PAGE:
It was fascinating. I remember talking with a— it wasn't Rotary—it may have been a Rotary group, but I had been invited to an online meeting with them, and I remember telling them this whole COVID-19 thing is going to last a while. This is right after we shut down. And just planting those seeds in different places with people of influence within my community sort of helped me get my name out there.

So while I'm in the negative cash flow phase, I'm doing things that don't cost money. And, and that's kind of how it started.

Alan Moore: You said you had you moved to Washington State, so this was a fairly new community for you anyway.

Terry Bradford-Crane: Right. It was new community. The people up here did not know me as the crazed woman in the excursion, you know, with the kids—dropping 'em off, picking 'em up, going—it's like they didn't, they didn't know me.

So up here I had to kind of re-establish, re-establish myself. And that's just kind of, you know, how I did it. Cause I was like, "Oh, I don't know anybody to really network." I did stay involved with FPA. Absolutely, and, and I bit the bullet and I went negative cash flow initially and, and got involved with XYPN because, as I mentioned probably before in conversations, I just didn't have the bandwidth to make sure that I was using all of the platforms in a compliant manner.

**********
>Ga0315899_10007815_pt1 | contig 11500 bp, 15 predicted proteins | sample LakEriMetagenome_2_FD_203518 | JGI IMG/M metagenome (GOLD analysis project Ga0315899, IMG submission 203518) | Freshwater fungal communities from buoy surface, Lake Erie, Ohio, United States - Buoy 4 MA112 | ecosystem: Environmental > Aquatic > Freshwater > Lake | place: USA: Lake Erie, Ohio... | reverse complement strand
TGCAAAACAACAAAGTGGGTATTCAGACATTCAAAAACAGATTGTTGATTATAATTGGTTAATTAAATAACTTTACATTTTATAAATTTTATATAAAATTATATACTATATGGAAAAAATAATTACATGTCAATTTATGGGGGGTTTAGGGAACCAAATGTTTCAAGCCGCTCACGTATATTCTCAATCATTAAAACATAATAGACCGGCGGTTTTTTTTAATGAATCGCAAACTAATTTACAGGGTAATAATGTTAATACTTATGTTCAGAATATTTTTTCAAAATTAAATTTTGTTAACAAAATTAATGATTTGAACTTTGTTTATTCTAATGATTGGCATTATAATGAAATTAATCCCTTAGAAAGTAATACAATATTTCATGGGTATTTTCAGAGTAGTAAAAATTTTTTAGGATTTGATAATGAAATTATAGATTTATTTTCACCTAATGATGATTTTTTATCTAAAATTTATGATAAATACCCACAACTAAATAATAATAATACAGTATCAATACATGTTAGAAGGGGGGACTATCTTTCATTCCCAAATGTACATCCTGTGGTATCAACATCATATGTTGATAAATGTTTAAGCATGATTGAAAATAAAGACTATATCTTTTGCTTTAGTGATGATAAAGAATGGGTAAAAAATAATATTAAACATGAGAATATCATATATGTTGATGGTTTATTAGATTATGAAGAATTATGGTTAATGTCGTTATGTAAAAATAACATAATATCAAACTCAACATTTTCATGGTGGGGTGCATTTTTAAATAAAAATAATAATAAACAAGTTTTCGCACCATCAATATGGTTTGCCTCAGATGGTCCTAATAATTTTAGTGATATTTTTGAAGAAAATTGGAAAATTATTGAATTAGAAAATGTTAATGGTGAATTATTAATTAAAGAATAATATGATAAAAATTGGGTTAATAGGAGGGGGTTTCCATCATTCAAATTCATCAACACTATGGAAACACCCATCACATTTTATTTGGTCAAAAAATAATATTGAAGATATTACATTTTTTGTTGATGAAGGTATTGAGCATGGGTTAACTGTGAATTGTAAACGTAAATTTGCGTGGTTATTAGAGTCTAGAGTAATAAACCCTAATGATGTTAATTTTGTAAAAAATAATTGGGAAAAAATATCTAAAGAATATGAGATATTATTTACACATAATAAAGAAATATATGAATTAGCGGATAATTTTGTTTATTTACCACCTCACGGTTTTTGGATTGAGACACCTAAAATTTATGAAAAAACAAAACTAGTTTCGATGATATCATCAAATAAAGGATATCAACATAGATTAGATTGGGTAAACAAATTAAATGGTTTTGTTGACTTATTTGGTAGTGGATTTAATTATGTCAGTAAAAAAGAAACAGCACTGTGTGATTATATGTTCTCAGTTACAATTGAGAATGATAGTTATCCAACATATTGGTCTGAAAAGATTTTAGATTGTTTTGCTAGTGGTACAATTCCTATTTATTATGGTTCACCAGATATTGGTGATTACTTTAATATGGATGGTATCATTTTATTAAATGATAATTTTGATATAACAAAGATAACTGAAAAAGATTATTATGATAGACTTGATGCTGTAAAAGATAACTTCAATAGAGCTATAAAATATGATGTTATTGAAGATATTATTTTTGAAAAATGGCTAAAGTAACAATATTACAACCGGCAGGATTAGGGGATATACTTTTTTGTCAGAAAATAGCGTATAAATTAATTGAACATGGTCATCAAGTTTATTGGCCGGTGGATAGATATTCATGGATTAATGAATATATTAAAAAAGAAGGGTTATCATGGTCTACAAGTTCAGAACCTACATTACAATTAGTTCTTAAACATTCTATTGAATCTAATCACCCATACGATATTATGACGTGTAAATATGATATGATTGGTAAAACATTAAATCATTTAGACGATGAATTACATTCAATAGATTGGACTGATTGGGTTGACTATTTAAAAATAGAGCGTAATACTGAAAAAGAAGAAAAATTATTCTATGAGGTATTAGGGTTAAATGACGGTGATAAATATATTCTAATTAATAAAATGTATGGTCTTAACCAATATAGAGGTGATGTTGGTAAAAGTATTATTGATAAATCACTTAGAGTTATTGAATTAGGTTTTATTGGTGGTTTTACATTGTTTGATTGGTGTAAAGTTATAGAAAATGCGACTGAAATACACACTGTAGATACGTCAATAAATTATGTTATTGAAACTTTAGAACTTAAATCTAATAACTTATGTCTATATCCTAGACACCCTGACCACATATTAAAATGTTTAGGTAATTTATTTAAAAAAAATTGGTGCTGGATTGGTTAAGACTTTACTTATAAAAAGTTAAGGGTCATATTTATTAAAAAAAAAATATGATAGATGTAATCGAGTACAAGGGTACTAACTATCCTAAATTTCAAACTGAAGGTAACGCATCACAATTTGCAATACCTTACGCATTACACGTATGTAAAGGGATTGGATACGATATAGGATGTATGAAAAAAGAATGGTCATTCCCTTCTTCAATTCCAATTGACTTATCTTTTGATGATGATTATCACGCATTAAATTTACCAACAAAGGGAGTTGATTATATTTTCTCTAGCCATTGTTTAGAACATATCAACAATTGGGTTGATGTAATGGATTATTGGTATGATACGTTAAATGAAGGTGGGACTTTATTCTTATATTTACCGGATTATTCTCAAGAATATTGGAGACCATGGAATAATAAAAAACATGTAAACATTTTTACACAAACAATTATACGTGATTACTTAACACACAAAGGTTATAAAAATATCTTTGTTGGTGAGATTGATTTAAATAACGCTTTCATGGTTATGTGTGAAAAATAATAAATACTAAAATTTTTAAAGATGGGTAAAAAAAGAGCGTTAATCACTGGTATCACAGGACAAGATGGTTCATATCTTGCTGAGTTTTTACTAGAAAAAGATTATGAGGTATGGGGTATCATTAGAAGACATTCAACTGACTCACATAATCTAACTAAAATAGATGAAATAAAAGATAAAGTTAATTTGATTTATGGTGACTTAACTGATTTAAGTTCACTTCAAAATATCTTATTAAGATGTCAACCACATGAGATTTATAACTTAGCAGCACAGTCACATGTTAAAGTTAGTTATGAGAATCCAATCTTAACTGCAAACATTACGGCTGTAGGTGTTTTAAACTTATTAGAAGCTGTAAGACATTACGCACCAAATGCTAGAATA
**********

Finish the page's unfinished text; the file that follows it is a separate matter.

And I didn't need that headache, right? So let's just join XYPN and dive in. And that's essentially what happened.

Alan Moore: Okay. That's awesome. So yeah, so you're, you're getting going, you're meeting a lot of folks, COVID-19 is happening. You know, your other business is, is ramping, so you're really busy there. And so, yeah, I guess, so simultaneously, were you doing planning for clients and that was just sort of starting to grow and, and becoming overwhelming just from a, from a capacity standpoint, it sounds like.

Terry Bradford-Crane: Right. And during that time where I was ramping up, there were two other things that I did that I think were very, very helpful. Helpful. One thing that I did was before we had to go completely virtual, I actually became a coach for Dave Ramsey.

Alan Moore: Okay.

Terry Bradford-Crane: So I did that for a while and actually, sort of aside from the teaching virtually, used that platform to not only help other people, but sort of work on my presentation chops for, for financial literacy issues.

Right? So I did that, and then also there were a few friends who I said, "Hey, listen, you know, I know you're going through some stuff. Why don't you let me do some pro bono plans for you?" So I did pro bono plans for them, which were pretty extensive, soup to nuts, and had them go through the whole process of signing the documents, like the whole thing.